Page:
It is easy to not agree with a rule in any sport, but to not understand them and their application at that level is a problem. There is simply too much money at stake.

5 comments:

Anonymous said...

Great post. In my opinion NASCAR officials have a lot of work to do during the off season. First and foremost FIX THE TOP 35 RULE !!!

Anonymous said...

It is my understanding, based on the replay, that the 19 only passed the 18 because the 18 spun. He was actually several car lengths behind him at the time of his spinning. The 18 was the car who would've gotten the "lucky dog" if it had been someone else causing the yellow to come out. Since Elliott only passed Yeley because he was in the process of causing the caution, he is not entitled to the free pass and no one else would be either. I am not privy to the Nascar rulebook and maybe I'm wrong, but that's been my understanding from day one, regardless who would be the beneficiary. I was arguing that point to my husband on Sunday, so why the 19 team thought they should have the lap back makes no sense to me.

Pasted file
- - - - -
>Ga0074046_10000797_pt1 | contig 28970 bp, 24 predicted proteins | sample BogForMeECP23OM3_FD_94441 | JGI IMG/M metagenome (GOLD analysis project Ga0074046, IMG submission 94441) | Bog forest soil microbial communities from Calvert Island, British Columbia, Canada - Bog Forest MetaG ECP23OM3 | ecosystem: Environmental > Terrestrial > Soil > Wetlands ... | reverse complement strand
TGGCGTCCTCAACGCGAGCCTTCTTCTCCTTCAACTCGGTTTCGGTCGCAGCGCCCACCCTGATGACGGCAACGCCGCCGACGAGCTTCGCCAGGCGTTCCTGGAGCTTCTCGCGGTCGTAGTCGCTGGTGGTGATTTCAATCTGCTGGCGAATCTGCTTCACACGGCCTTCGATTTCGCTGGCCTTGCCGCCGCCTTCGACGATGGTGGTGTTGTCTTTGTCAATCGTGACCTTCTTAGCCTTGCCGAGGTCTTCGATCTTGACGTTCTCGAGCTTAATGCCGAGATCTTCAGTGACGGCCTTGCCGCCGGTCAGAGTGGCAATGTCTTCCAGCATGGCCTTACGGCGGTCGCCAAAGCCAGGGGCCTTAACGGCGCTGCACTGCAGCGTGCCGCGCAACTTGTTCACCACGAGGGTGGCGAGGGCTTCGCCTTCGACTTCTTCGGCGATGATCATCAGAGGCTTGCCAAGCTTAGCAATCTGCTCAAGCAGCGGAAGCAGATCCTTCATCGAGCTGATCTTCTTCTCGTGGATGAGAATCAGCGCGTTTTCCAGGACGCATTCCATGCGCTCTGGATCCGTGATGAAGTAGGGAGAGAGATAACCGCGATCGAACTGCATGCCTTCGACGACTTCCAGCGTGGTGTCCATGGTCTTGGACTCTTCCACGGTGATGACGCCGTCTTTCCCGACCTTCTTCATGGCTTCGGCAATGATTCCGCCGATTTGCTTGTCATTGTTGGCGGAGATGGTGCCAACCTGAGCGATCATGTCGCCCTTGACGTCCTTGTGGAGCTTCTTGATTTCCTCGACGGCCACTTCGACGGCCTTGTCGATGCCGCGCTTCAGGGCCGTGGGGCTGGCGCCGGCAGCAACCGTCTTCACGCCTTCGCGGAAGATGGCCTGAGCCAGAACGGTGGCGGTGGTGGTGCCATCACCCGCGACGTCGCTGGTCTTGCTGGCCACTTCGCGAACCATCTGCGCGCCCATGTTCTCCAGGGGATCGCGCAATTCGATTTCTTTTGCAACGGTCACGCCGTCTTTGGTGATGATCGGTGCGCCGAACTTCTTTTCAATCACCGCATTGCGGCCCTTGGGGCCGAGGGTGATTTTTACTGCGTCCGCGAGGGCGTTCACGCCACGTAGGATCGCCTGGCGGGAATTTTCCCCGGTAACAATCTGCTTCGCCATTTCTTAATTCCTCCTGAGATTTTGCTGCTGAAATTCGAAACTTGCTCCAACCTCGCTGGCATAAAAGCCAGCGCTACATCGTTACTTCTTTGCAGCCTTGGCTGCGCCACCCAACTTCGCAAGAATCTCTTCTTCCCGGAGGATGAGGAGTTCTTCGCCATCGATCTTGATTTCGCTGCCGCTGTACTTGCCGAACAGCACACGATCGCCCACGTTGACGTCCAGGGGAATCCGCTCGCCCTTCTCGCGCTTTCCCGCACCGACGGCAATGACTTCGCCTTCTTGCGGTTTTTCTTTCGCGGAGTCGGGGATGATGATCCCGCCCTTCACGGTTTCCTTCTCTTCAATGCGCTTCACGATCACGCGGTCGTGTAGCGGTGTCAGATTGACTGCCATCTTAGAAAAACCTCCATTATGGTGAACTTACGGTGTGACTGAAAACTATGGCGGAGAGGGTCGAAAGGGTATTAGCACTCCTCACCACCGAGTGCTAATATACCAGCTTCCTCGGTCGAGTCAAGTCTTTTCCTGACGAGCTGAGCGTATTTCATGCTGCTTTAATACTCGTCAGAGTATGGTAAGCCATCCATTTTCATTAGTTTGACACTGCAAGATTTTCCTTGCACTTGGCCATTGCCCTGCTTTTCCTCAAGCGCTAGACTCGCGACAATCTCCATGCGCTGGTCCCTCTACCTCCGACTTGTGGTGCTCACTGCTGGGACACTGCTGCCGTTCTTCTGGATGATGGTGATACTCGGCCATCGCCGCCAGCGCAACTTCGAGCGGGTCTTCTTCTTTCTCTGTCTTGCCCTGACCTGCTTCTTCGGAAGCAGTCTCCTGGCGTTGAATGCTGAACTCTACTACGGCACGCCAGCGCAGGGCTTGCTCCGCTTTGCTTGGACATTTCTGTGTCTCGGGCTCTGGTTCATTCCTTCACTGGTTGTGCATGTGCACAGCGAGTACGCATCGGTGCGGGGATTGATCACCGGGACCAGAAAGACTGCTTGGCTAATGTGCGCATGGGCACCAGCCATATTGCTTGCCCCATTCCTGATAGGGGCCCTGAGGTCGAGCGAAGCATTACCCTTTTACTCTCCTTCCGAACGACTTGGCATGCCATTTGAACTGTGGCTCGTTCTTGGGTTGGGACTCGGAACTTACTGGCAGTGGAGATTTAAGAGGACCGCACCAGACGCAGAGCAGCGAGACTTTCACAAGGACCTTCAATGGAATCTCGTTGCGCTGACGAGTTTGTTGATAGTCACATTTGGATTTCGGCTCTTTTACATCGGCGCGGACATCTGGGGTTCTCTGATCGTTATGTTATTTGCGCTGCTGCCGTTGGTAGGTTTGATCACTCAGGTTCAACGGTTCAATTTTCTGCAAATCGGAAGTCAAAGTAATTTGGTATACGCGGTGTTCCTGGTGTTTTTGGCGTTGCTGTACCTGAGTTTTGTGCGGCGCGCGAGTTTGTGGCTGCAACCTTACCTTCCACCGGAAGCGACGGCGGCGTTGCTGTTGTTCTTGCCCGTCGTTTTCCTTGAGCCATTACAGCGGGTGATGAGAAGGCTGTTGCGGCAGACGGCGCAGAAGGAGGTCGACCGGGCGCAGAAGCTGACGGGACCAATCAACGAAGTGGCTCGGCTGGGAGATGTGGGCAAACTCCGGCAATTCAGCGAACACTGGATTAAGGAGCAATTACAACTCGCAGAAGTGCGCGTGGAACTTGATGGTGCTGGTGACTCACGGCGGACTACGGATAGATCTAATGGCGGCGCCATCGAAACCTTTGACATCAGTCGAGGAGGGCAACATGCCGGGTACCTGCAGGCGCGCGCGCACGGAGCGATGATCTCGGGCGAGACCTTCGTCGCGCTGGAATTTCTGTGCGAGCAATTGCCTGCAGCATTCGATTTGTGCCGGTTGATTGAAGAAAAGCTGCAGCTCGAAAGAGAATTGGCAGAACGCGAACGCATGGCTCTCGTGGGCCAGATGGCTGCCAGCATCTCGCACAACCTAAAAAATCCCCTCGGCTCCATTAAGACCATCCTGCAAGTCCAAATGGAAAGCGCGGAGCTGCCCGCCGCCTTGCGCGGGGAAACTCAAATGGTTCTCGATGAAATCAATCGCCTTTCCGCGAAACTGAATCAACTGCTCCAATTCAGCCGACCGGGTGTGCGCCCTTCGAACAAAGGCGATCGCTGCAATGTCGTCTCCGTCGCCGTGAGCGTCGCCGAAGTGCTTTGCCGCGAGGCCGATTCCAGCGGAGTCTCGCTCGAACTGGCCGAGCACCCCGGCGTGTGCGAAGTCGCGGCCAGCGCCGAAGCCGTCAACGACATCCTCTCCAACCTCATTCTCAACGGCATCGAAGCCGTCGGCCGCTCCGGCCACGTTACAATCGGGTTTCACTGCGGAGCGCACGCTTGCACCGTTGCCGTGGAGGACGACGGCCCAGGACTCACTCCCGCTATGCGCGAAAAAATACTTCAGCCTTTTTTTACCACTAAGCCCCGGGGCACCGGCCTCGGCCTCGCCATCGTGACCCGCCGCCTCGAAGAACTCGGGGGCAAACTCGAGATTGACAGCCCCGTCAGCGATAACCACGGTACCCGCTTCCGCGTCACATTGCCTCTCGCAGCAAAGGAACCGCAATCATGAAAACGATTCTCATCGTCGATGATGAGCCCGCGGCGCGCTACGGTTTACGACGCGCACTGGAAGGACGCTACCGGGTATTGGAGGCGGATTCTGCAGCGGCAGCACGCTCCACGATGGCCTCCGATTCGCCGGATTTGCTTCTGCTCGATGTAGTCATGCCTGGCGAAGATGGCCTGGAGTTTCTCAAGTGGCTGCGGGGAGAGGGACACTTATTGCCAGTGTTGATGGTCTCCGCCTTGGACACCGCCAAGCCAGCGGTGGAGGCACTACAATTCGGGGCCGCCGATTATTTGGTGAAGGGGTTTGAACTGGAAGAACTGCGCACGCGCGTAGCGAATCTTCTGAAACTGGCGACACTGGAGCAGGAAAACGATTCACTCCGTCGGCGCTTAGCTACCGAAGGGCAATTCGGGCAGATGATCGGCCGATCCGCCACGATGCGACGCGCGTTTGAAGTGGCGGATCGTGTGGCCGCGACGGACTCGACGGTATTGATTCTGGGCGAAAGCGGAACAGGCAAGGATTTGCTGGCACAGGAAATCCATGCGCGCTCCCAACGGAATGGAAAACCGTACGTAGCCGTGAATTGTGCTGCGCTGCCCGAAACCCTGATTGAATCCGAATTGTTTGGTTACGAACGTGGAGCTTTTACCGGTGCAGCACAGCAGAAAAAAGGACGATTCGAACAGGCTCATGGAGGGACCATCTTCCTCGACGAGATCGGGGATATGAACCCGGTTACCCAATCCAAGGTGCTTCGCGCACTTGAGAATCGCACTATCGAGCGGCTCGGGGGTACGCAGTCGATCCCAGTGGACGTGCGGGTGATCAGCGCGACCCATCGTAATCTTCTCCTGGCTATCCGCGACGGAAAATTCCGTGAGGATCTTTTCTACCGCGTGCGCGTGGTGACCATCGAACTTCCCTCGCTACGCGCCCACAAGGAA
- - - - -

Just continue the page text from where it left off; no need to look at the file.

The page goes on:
go 19 and 12

vroom said...

Hopefully Elliott will be up from in the #19 next year and won't have to worry about Lucky Dogs or unlucky cats!

Anonymous said...

Great blog and I agree that there are a lot of prominent sports people who don't know the rules in their sport. I must have missed this back and fourth stuff on Track Pass between Elliott and Brett. Or maybe Track Pass was censoring it due to the foul language heard most recently over the 19 scanner.

Anonymous said...

It is not just Sadler and company, I have been to high level professional baseball games and heard coaches argue that a TIE GOES TO THE RUNNER! You won't find that mentioned in the rule book, but you hear it over and over and many coaches a duped into thinking it is a true rule.

I would have though an Evernham race team should be more schooled in the rules even though you hate Sadler and point that out any chance you get, you make a good point.